The One Trust Update Everyone Should Consider After the Passing of the TCJA of 2017
More than a year has passed under the the largest change in U.S. tax law since the 1980s. Although dozens of tax and estate planning strategies have popped up over that time, one has stood out as one of the more helpful and most-discussed issues in this new environment. With the substantially higher estate tax exclusion amount under the TCJA, we are able to redirect our focus to other opportunities--primarily the maximization of capital gains tax savings of trust assets. But first, some background:
Prior to 2018, the estate tax exclusion (referred to formally as the "Unified Credit") was only $5.49M per individual. This means that an individual was able to amass a gross estate of up to $5.49M prior to death before his or her estate became exposed to the estate tax (one of the most aggressive taxes in the U.S. tax system--up to 40%). Families with the most simple living trust structures were not able to fully benefit from the exclusion, since the entire estate was usually left to the surviving spouse, who then only had the one $5.49M exclusion (bequests to a surviving spouse are fully exempt regardless). By creating an "A/B Trust," the deceased spouse would leave $5.49 (or less) to an irrevocable trust for the benefit of the surviving spouse (B Trust), with an estate valued at that much less passing to the surviving spouse (A Trust) to use another $5.49M, thus, in effect, doubling the exclusion. Although this effectively removes an additional $5.49M out of the estate (around $2M in tax liability), it does come with a trade-off in the form of a missed capital gains tax-savings opportunity. But first, some more background:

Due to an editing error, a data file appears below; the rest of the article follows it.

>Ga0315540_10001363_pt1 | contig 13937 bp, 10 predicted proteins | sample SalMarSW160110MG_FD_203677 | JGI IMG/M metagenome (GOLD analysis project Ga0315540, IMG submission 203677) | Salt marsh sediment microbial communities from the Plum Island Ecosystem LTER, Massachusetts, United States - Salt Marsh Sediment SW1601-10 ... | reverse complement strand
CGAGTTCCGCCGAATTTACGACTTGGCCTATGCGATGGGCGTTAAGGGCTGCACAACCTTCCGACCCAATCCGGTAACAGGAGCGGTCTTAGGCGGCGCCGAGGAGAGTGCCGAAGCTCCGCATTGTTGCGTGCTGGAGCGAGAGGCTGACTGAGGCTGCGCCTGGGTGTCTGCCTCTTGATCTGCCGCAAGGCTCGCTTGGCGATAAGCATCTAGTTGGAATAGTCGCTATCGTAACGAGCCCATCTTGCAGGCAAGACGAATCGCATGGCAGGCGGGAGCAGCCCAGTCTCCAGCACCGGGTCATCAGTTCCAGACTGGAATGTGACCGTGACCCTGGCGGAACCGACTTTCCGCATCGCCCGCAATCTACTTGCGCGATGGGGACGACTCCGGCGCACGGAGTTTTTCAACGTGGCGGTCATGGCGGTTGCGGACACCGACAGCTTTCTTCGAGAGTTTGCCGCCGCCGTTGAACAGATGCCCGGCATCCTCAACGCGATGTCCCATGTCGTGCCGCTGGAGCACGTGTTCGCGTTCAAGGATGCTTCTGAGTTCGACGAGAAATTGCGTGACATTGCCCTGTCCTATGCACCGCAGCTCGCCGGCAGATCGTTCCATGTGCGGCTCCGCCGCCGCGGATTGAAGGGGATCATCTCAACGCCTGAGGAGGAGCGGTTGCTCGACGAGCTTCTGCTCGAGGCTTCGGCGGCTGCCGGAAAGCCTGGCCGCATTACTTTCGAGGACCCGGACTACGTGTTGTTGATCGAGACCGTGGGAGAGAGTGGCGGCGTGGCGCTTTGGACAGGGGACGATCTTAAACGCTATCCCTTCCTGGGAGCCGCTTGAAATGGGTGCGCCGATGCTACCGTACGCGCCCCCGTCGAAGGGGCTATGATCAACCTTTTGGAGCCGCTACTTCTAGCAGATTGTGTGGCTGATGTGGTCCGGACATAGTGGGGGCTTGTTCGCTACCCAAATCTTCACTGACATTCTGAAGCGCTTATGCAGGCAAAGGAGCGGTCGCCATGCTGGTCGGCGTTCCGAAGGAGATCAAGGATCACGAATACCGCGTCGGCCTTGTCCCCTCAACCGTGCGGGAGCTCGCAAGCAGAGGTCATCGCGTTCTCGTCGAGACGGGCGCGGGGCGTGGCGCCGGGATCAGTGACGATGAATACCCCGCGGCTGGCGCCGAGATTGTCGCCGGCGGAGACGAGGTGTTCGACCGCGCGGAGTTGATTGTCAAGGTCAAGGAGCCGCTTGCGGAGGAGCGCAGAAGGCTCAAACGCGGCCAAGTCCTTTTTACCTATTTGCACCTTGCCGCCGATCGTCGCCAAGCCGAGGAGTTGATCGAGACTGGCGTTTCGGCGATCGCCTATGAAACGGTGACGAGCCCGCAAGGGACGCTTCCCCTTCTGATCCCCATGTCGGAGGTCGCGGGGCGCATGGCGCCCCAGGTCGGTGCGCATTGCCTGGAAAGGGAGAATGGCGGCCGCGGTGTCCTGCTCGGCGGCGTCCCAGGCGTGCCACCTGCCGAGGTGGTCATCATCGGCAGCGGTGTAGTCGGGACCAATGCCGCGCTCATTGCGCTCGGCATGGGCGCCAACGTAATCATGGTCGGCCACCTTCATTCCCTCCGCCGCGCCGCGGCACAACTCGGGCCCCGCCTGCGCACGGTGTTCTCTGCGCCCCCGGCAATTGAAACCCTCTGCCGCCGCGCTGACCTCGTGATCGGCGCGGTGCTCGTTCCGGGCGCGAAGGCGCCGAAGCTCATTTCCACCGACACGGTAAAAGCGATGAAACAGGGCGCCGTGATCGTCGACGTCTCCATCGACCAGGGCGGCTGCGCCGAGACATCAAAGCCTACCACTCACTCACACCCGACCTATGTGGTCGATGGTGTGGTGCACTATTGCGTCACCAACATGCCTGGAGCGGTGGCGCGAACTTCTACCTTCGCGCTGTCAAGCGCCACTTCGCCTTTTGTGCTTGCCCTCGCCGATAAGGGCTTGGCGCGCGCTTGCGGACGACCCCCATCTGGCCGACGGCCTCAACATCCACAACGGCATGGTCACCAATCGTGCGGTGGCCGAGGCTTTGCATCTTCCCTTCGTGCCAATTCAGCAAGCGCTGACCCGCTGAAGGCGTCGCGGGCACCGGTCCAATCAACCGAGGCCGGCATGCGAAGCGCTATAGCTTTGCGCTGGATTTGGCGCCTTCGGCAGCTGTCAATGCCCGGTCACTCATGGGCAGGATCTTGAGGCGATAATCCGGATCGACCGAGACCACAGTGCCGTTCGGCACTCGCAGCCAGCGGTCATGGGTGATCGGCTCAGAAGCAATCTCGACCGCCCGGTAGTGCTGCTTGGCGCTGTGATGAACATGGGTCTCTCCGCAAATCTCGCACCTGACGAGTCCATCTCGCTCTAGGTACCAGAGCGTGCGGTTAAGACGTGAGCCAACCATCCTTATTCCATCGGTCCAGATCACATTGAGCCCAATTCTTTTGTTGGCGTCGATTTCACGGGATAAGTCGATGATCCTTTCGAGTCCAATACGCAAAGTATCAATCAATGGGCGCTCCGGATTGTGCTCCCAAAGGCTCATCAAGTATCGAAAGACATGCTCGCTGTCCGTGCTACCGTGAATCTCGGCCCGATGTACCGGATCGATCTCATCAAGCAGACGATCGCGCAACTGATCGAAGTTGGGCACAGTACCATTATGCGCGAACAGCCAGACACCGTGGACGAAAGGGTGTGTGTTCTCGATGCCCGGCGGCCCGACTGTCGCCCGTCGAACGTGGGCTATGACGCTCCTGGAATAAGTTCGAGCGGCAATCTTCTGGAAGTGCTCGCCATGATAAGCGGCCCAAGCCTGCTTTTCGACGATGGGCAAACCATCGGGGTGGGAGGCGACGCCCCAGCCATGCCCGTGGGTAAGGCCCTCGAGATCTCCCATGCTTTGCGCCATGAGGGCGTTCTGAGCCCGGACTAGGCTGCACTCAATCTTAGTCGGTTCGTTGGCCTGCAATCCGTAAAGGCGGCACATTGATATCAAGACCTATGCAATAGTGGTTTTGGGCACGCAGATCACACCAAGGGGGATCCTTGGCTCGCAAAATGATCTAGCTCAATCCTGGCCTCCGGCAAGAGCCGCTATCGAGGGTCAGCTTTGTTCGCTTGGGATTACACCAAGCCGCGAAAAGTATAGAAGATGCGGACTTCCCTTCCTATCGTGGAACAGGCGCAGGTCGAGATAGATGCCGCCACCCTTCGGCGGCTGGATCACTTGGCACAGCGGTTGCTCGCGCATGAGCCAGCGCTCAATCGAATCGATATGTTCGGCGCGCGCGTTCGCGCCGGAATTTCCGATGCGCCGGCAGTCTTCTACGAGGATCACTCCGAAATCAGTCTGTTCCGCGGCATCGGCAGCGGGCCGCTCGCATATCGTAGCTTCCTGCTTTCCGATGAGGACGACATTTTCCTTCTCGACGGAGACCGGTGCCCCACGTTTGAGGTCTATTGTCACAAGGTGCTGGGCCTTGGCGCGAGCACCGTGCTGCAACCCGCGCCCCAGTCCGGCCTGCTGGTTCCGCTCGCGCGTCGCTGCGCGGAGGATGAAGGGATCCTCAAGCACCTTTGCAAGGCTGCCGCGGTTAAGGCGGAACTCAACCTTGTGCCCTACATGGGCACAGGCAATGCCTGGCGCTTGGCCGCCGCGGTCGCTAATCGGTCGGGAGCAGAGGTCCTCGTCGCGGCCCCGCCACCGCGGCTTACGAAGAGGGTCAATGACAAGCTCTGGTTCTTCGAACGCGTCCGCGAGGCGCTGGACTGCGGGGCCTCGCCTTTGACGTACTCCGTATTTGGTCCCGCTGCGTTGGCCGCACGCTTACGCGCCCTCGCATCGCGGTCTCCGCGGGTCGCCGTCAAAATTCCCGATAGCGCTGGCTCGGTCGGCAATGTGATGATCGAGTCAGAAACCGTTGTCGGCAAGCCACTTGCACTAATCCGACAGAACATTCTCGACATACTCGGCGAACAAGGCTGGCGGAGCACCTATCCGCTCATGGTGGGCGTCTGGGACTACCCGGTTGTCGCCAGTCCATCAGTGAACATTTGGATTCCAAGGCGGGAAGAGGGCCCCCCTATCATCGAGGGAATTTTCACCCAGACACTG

This missed capital gains tax strategy has to do with the "cost basis" of trust assets. Cost basis is the purchase price of an asset, and is subtracted from the subsequent sale price of an asset to calculate the taxable gain. The higher the cost basis, the smaller the gain, the smaller the tax liability. For most families, real estate or investments held for decades in the family have appreciated substantially resulting in quite a bit of unrealized taxable gain. Furthermore, cost basis is also reduced by any amount depreciated (not available for all assets), which results in an even greater gain. (In the interest of thoroughness it should be noted that cost basis can be increased by capital improvements to the property, among other adjustments).
Now that we understand how cost basis works, it should be noted that all or some of that cost basis is reset at death for the next generation. This reset is referred to as a "step-up in basis," or a "stepped-up basis." With this benefit not being universally available, it is up to the prudent and vigilant taxpayer to structure their plan in a manner which maximizes this opportunity. In our simple trust structure (everything being left to the surviving spouse), the law allows a step-up in basis in all trust assets upon the death of the first spouse to die (which is a huge benefit for the surviving spouse). When the surviving spouse dies, the entire trust estate receives another step up in basis for the children. This is informally referred to as a "double step-up."
If you are still following along, you will notice that we have arrived at a decision that needs to be made: Do I keep my Married Simple Trust and get a double step-up? Or do I get an A/B Trust and get the estate tax minimization benefit? You can't have both. Typically estate tax liability stings quite a bit more, and as so, has taken center stage during most of its history until now. Additionally, the A/B Trust has asset protection capabilities for the surviving spouse which has really made the A/B Trust a very attractive option all along.